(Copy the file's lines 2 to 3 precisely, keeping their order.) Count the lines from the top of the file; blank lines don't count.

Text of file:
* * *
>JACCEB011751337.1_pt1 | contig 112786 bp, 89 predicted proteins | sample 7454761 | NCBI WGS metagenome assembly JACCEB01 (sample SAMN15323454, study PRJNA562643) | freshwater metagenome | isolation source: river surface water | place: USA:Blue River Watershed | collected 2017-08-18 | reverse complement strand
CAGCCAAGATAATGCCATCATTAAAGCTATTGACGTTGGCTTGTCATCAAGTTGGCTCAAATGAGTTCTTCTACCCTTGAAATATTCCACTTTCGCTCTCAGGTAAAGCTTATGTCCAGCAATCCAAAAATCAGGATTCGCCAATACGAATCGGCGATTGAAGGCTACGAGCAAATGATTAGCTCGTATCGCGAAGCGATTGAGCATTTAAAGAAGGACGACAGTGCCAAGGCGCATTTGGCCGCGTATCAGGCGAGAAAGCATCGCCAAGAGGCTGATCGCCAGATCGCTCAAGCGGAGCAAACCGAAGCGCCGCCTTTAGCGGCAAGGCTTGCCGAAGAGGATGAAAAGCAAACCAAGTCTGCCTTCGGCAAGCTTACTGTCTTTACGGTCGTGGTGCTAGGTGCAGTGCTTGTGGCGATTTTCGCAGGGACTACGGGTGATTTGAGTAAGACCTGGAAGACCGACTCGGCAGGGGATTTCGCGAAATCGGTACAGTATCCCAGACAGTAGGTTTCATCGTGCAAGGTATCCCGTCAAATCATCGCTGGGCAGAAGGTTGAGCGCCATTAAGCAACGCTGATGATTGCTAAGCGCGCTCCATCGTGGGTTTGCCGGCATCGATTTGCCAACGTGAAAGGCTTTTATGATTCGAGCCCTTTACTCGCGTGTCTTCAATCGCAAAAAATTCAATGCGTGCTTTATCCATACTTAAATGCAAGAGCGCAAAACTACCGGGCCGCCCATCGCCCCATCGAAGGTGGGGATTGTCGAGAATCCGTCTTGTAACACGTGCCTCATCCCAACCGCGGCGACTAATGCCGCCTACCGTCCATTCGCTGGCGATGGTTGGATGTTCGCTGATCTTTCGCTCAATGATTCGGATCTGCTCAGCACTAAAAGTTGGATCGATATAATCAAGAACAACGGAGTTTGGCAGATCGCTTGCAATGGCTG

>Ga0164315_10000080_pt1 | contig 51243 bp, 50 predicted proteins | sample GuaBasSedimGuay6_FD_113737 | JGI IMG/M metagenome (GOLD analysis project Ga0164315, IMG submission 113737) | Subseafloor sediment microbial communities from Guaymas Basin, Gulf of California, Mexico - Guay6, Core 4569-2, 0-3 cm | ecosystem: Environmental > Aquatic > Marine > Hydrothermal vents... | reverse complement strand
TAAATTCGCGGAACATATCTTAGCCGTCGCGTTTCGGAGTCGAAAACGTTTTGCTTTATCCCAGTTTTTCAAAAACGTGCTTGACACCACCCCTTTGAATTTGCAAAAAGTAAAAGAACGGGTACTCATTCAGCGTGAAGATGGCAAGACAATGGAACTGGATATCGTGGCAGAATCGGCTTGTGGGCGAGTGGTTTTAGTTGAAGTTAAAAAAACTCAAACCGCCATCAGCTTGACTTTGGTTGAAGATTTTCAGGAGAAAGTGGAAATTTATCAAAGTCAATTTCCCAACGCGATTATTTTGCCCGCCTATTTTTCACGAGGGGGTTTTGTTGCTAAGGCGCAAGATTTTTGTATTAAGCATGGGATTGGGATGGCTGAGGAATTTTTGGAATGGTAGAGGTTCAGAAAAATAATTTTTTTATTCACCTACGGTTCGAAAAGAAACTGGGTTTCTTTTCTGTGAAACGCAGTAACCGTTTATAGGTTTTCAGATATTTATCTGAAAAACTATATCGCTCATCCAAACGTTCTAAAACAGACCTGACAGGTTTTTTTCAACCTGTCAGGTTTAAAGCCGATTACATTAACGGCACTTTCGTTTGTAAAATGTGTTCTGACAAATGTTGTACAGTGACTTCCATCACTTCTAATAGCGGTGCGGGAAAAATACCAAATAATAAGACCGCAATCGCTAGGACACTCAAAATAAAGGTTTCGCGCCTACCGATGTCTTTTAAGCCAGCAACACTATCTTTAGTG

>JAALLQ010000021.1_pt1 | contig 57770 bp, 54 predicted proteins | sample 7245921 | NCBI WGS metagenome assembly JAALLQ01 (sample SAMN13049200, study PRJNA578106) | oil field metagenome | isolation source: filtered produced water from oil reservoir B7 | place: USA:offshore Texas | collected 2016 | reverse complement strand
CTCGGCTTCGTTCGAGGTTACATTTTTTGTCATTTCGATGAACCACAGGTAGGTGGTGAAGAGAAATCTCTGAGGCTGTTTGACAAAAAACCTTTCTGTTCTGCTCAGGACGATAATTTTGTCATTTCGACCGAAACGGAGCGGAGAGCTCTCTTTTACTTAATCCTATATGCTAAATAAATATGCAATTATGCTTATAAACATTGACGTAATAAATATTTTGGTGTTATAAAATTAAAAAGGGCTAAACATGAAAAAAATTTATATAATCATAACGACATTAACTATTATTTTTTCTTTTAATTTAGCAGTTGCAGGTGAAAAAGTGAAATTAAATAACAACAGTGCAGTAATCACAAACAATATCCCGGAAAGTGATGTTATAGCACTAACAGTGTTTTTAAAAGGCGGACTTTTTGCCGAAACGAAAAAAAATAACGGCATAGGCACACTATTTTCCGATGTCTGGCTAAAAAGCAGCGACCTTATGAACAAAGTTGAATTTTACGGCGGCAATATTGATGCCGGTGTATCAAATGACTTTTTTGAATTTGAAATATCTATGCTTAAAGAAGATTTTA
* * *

CAGCCAAGATAATGCCATCATTAAAGCTATTGACGTTGGCTTGTCATCAAGTTGGCTCAAATGAGTTCTTCTACCCTTGAAATATTCCACTTTCGCTCTCAGGTAAAGCTTATGTCCAGCAATCCAAAAATCAGGATTCGCCAATACGAATCGGCGATTGAAGGCTACGAGCAAATGATTAGCTCGTATCGCGAAGCGATTGAGCATTTAAAGAAGGACGACAGTGCCAAGGCGCATTTGGCCGCGTATCAGGCGAGAAAGCATCGCCAAGAGGCTGATCGCCAGATCGCTCAAGCGGAGCAAACCGAAGCGCCGCCTTTAGCGGCAAGGCTTGCCGAAGAGGATGAAAAGCAAACCAAGTCTGCCTTCGGCAAGCTTACTGTCTTTACGGTCGTGGTGCTAGGTGCAGTGCTTGTGGCGATTTTCGCAGGGACTACGGGTGATTTGAGTAAGACCTGGAAGACCGACTCGGCAGGGGATTTCGCGAAATCGGTACAGTATCCCAGACAGTAGGTTTCATCGTGCAAGGTATCCCGTCAAATCATCGCTGGGCAGAAGGTTGAGCGCCATTAAGCAACGCTGATGATTGCTAAGCGCGCTCCATCGTGGGTTTGCCGGCATCGATTTGCCAACGTGAAAGGCTTTTATGATTCGAGCCCTTTACTCGCGTGTCTTCAATCGCAAAAAATTCAATGCGTGCTTTATCCATACTTAAATGCAAGAGCGCAAAACTACCGGGCCGCCCATCGCCCCATCGAAGGTGGGGATTGTCGAGAATCCGTCTTGTAACACGTGCCTCATCCCAACCGCGGCGACTAATGCCGCCTACCGTCCATTCGCTGGCGATGGTTGGATGTTCGCTGATCTTTCGCTCAATGATTCGGATCTGCTCAGCACTAAAAGTTGGATCGATATAATCAAGAACAACGGAGTTTGGCAGATCGCTTGCAATGGCTG

>Ga0164315_10000080_pt1 | contig 51243 bp, 50 predicted proteins | sample GuaBasSedimGuay6_FD_113737 | JGI IMG/M metagenome (GOLD analysis project Ga0164315, IMG submission 113737) | Subseafloor sediment microbial communities from Guaymas Basin, Gulf of California, Mexico - Guay6, Core 4569-2, 0-3 cm | ecosystem: Environmental > Aquatic > Marine > Hydrothermal vents... | reverse complement strand